Square Co., Ltd.(JP) (also known as SquareSoft) was a video game publisher and developer that eventually became part of Square Enix. Square had worked with Nintendo on a few titles and had released about 55 games for their systems during two periods: the first was from 1985 to 1996, and the second was from 2002 to 2003.


Square's first games were released for Nintendo's Famicom. Their early games were not very successful, and the company was faced with the possibility of bankruptcy. Around this time, Square employee Hironobu Sakaguchi was charged with the creation of a game that might well prove to be the company's last. The result was Final Fantasy, a role-playing game for the Famicom.

The term Final was picked because he was planning on retiring from the gaming industry and that Final Fantasy was going to be his last game. Final Fantasy did much better than Sakaguchi and Square had expected, and led to a North American distribution deal with Nintendo of America, who released the game in the United States in 1990. Due to its success, Hironobu Sakaguchi's plans for retirement ended and he stayed at Square to develop new Final Fantasy games.

Final Fantasy was followed by a sequel, Final Fantasy II, that remained exclusive to Japan for several years. A North American localization was originally planned for II, but given the imminent arrival of Nintendo's Super Nintendo Entertainment System in America, it was abandoned in favor of a localization of Final Fantasy IV branded as Final Fantasy II. Square released a healthy dose of Final Fantasy titles to the SNES as well as other original titles such as Secret of Mana and Chrono Trigger.

Abandoning Nintendo

In 1996 after developing Super Mario RPG: Legend of the Seven Stars for the SNES, Square announced that they were going to halt all planned titles for Nintendo systems and develop games exclusively for the PlayStation system due to its CD format. A key part of the new CD format was the ability to implement FMV sequences in their games. The last game they had published for a Nintendo system at the time was Treasure Hunter G.

Their return

In 2001, Square announced that it would join Nintendo once more with games such as Final Fantasy Tactics Advance and Final Fantasy Crystal Chronicles being announced for Nintendo's Game Boy Advance and GameCube systems, respectively. Square's president Nao Suzuki deeply regretted his plan to deliver games exclusively on one console, and in an interview expressed his feelings by explaining that "our true enemy...was our pride". Suzuki noted that bashing the Nintendo 64 and attempting to convince Enix to abandon Nintendo consoles was not a very smart move on their part.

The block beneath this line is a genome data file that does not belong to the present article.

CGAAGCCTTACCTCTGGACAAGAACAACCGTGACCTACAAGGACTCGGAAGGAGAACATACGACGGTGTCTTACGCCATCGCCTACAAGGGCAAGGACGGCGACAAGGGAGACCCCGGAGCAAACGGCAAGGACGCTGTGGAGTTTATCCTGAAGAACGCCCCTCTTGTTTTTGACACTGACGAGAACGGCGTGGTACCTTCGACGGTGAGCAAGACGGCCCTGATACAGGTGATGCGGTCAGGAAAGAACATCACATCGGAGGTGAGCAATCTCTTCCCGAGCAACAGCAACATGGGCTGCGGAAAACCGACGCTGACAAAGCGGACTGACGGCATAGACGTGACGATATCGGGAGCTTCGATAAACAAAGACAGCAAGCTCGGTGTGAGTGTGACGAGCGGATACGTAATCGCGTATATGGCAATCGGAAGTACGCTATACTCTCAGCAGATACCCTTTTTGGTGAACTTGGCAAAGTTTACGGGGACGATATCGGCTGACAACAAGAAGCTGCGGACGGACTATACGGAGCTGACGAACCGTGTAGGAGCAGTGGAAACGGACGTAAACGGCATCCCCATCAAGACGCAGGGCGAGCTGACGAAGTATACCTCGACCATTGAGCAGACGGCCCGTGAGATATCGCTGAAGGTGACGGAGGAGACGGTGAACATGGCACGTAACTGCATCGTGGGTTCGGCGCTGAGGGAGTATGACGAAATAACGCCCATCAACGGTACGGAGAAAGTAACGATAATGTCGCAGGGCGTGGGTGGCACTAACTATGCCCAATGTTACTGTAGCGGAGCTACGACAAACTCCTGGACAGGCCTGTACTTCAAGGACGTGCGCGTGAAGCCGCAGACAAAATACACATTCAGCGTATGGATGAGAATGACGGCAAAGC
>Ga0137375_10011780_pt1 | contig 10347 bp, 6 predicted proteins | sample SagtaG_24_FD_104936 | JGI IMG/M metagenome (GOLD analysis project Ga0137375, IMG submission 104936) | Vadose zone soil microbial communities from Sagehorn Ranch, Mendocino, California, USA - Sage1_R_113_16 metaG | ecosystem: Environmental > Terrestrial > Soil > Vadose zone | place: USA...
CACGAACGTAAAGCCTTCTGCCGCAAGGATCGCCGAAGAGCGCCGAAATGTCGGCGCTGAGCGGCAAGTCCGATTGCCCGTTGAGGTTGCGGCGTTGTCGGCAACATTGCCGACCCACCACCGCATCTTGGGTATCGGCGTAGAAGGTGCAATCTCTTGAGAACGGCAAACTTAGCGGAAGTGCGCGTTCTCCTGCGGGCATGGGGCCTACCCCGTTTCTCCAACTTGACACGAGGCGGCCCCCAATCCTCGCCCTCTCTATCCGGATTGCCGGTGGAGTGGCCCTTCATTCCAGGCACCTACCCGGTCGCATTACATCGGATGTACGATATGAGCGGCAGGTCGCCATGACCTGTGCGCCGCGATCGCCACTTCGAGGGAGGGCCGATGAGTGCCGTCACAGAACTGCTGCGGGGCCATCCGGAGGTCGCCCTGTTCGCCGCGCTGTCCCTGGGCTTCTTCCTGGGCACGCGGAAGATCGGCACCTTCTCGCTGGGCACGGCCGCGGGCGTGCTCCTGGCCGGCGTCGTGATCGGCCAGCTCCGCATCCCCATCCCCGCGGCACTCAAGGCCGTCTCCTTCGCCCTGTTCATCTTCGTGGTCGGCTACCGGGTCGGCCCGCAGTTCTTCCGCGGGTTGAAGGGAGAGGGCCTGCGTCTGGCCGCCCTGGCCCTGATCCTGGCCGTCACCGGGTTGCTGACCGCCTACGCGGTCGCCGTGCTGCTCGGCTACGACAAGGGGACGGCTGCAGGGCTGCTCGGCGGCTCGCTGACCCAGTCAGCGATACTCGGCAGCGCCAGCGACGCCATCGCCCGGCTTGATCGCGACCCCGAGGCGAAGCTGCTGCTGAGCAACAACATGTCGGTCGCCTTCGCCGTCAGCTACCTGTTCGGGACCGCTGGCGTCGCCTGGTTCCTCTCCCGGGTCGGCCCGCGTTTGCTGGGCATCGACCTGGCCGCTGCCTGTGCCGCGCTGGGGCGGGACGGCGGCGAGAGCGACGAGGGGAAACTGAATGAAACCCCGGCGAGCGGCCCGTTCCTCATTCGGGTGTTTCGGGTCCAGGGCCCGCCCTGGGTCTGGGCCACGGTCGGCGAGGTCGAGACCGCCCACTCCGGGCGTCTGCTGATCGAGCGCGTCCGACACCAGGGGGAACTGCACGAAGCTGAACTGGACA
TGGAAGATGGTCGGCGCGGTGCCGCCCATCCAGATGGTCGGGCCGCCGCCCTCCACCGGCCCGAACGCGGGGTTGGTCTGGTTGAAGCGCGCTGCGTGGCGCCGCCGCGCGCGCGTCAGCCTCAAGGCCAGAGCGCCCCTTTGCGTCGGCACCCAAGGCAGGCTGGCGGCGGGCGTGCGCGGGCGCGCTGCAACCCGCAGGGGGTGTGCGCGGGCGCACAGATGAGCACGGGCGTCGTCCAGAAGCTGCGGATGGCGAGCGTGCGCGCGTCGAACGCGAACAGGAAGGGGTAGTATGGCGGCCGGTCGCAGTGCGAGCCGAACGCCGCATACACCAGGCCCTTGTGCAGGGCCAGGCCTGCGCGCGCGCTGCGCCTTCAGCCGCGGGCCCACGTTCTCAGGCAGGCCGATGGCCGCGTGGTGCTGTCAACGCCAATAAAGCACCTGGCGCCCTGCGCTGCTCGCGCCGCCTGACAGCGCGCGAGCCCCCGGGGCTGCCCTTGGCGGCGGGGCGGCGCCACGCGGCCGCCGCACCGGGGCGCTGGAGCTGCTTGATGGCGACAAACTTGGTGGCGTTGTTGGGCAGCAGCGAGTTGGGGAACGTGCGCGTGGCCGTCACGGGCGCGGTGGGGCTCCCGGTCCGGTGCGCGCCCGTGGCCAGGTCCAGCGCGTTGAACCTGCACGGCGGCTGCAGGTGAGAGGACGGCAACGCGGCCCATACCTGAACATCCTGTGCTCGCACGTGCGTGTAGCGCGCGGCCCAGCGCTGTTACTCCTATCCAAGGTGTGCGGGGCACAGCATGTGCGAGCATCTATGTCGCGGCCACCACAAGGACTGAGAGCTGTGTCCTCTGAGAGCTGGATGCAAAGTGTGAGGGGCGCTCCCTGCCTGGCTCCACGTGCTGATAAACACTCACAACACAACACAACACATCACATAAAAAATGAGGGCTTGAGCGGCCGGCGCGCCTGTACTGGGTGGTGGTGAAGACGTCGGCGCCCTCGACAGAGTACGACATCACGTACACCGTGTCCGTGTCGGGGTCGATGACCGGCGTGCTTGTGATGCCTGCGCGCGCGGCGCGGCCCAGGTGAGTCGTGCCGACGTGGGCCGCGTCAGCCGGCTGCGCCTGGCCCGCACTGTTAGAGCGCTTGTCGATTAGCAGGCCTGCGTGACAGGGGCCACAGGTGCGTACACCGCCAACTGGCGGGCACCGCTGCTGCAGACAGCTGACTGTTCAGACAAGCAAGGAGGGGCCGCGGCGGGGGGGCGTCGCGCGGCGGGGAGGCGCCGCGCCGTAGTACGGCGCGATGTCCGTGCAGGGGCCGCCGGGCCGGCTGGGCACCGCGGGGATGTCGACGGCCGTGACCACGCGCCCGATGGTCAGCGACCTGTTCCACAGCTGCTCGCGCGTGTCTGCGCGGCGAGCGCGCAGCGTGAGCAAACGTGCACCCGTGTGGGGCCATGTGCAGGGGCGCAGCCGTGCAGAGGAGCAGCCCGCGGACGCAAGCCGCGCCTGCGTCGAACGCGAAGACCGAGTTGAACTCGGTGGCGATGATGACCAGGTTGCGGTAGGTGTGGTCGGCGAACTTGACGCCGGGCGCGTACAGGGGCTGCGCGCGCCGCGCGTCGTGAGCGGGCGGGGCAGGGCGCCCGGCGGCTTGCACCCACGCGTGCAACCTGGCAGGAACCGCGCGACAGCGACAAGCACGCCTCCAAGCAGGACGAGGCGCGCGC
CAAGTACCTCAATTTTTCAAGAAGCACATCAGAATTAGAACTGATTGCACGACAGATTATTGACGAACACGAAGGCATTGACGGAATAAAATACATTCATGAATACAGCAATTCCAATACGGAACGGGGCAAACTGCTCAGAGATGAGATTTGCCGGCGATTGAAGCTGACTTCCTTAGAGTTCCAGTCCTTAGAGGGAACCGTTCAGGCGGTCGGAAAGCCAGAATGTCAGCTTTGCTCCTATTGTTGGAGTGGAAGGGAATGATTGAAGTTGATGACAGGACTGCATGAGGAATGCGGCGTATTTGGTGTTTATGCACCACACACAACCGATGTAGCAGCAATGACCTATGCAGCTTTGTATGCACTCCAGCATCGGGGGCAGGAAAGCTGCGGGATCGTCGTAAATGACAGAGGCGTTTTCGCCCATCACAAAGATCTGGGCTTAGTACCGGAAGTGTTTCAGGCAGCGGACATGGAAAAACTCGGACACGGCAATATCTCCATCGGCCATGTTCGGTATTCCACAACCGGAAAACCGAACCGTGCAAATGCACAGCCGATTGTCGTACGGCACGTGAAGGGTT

Square merged with Enix on April 1, 2003, and the new company was named Square Enix. Square had not been in a good financial state at the time - their movie Final Fantasy: The Spirits Within flopped, and the development of Final Fantasy XI paired with the costs of setting up an online service for the game left a dent in their wallet. The president of Square remained in his position as president of the new company.

List of games

Famicom/Nintendo Entertainment System

  • Thexder (1985)
  • King's Knight (1986) (re-released on Virtual Console)
  • 3-D WorldRunner (1987) (Tobidase Daisakusen on Japanese FDS)
  • Rad Racer (1987)
  • JJ (1987)
  • Final Fantasy (1987) (Re-released on Virtual Console)
  • Deep Dungeon III: The Journey to the Hero (1988)
  • Hanjuku Hero (1988) (re-released on Virtual Console)
  • Final Fantasy II (1988) (re-released on Virtual Console)
  • Square's Tom Sawyer (1989)
  • Final Fantasy III (1990) (re-released on Virtual Console)
  • Rad Racer II (1990)
  • Final Fantasy I-II (1994)

Famicom Disk System

  • Crystal Dragon (1986)
  • Deep Dungeon: The Heretic War (1986)
  • Tobidase Daisakusen (1987) (3-D WorldRunner on North American NES)
  • Apple Town Story (1987)
  • Hao's Mystery Adventure (1987) (Mystery Quest on North American NES)
  • Deep Dungeon: The Crest of the Hero (1987)
  • Jikai Shounen Met Mag (1987)
  • Cleopatra's Demon Treasure (1987)
  • Sword of Kalin (1987)
  • Nakayama Miho no Tokimeki High School (1987, Developed for Nintendo)
  • Raijin (1988)
  • Moonball Magic (1988)

Game Boy

Super Famicom/Super Nintendo Entertainment System

  • Koi wa Balance (1996)
  • Dynamitracer (1996)
  • Treasure Conflix (1996)
  • Radical Dreamers (1996)

Game Boy Advance